they roared. 

 


Sadia Ahmed J., 2020 

For Wapping

Wapping, a small former parish town in East London, is a place that truly embodies a ‘tale of two cities’. The district begins at the riverbank, where muddied but gleaming Thames water crashes upon small broken-pottery-laden shores. The Met Police Marine Unit is situated there, along with some other small quirks and gems. And Wapping ends where village-like serenity does: the Highway, where trucks, Lamborghinis, and Mercedes-drivers (the latter of which are presumably on their way to their jobs in Canary Wharf and the City) all coalesce.

What I like about Wapping is that it is truly a liminal place. Always moving, yet timeless, caught between times. A village trapped in the midst of a city. Quaint is the best word for it, I think.

Take a walk through Wapping, and you take a walk through a living history book or a museum. This is, I think, as preserved as eighteenth- and nineteenth-century London gets, really. The gorgeous and majestic Tower of London on one side, looming over the road to Tower Bridge.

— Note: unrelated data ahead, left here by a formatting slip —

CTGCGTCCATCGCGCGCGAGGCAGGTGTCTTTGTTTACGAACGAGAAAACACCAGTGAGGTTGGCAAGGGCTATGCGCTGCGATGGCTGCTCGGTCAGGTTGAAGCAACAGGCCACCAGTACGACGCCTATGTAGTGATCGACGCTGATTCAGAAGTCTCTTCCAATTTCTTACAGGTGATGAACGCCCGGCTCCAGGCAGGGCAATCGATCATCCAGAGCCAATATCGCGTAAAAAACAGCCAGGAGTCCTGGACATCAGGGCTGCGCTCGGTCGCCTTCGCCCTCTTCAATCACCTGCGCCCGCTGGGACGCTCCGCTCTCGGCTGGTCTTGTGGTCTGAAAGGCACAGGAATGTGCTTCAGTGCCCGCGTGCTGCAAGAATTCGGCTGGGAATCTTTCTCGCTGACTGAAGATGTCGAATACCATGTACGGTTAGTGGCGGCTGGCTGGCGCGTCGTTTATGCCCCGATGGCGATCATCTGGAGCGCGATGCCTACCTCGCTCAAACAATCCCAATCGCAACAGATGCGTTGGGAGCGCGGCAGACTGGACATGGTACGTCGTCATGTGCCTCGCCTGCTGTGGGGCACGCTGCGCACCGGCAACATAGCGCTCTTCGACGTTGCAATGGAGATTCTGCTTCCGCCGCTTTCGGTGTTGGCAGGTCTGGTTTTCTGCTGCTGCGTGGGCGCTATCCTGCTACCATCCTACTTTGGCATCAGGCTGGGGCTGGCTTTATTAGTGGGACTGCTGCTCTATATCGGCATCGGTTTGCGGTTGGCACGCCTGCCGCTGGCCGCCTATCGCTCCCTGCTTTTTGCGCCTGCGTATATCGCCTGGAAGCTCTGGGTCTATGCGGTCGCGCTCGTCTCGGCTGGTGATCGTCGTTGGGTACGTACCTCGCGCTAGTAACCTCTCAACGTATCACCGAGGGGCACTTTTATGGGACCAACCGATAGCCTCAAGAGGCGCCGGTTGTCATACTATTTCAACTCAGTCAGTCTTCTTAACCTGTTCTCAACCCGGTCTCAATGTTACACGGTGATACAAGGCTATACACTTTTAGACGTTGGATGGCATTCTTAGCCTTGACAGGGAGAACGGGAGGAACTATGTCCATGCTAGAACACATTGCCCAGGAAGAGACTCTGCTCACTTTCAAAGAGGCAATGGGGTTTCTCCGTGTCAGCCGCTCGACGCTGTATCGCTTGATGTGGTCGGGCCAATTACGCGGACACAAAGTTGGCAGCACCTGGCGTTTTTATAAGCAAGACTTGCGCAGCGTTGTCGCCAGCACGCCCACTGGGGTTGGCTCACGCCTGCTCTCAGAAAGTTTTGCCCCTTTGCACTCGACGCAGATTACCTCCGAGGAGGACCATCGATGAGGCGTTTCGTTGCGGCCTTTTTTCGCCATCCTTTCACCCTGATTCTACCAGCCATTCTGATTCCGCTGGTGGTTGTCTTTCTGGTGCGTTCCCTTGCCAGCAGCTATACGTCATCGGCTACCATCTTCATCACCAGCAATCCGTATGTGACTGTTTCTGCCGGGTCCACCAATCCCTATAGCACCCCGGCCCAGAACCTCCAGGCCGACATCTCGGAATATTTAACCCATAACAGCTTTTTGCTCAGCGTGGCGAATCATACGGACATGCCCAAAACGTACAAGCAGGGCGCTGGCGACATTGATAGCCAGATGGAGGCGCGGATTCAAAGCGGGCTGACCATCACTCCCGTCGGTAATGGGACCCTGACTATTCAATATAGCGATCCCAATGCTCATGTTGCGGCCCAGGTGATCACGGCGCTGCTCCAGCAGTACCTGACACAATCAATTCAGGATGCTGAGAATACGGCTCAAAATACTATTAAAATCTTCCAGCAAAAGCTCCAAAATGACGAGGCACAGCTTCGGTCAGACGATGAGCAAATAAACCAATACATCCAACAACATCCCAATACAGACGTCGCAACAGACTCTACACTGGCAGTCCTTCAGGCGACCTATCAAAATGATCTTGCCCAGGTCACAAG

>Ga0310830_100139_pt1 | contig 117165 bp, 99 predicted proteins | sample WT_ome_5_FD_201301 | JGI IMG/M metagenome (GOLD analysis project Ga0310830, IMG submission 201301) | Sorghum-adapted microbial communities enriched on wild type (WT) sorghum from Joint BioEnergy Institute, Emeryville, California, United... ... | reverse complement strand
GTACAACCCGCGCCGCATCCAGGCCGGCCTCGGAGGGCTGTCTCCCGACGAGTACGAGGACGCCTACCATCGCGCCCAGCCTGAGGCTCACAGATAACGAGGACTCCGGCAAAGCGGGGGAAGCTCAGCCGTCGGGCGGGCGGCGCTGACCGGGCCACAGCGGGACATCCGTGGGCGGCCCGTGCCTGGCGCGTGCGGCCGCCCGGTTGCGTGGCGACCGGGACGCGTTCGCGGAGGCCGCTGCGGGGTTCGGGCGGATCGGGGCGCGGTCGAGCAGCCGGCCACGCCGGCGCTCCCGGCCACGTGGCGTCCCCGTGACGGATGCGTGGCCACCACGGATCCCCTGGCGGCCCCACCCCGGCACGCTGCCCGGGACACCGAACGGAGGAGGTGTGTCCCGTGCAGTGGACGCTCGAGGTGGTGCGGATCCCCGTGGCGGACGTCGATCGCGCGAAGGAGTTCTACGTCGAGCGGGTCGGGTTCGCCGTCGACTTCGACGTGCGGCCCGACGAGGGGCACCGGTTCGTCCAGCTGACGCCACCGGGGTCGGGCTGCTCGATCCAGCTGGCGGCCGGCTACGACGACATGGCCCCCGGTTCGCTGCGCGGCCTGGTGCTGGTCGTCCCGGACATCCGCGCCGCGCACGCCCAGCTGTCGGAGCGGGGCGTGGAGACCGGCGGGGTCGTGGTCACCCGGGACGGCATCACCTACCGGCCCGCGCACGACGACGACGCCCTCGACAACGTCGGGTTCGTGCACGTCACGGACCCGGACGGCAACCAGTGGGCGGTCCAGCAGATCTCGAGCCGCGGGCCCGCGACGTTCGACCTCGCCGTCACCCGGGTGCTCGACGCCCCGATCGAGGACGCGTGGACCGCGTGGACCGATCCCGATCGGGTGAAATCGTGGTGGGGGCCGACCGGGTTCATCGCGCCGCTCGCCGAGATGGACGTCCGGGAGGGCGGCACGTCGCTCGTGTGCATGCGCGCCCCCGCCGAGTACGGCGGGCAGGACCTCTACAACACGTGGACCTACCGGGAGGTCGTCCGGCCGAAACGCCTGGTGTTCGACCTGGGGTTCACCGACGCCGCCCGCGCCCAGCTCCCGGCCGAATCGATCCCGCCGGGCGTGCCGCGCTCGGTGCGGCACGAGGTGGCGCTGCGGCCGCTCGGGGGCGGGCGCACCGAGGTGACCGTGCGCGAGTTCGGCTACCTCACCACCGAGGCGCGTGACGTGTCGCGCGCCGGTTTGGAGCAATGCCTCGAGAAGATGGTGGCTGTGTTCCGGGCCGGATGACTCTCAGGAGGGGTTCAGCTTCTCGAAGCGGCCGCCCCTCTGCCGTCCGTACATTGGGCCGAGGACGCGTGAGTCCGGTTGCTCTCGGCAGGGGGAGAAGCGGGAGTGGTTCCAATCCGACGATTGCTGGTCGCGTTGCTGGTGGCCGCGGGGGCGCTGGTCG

Walk too far one way, and you get to Peckham. A bustling place, full of energy, in its own right, but simply not comparable to this place. Walk too far the other way, and you get to that rather unfortunate little place that is known as Shadwell… and then, Whitechapel. These places have their good parts, too, don’t get me wrong. But (you guessed it.) they are just not Wapping. 

How unique this place is, and how grateful I am to have grown up here. The other day, a friend of mine told me that she had come here for a visit – specifically, she went to the marina part, where chic little cafes overlook a substantial collection of yachts. The ‘Dickens’ Inn’ is here too, a former brewery dating back to the 18th Century.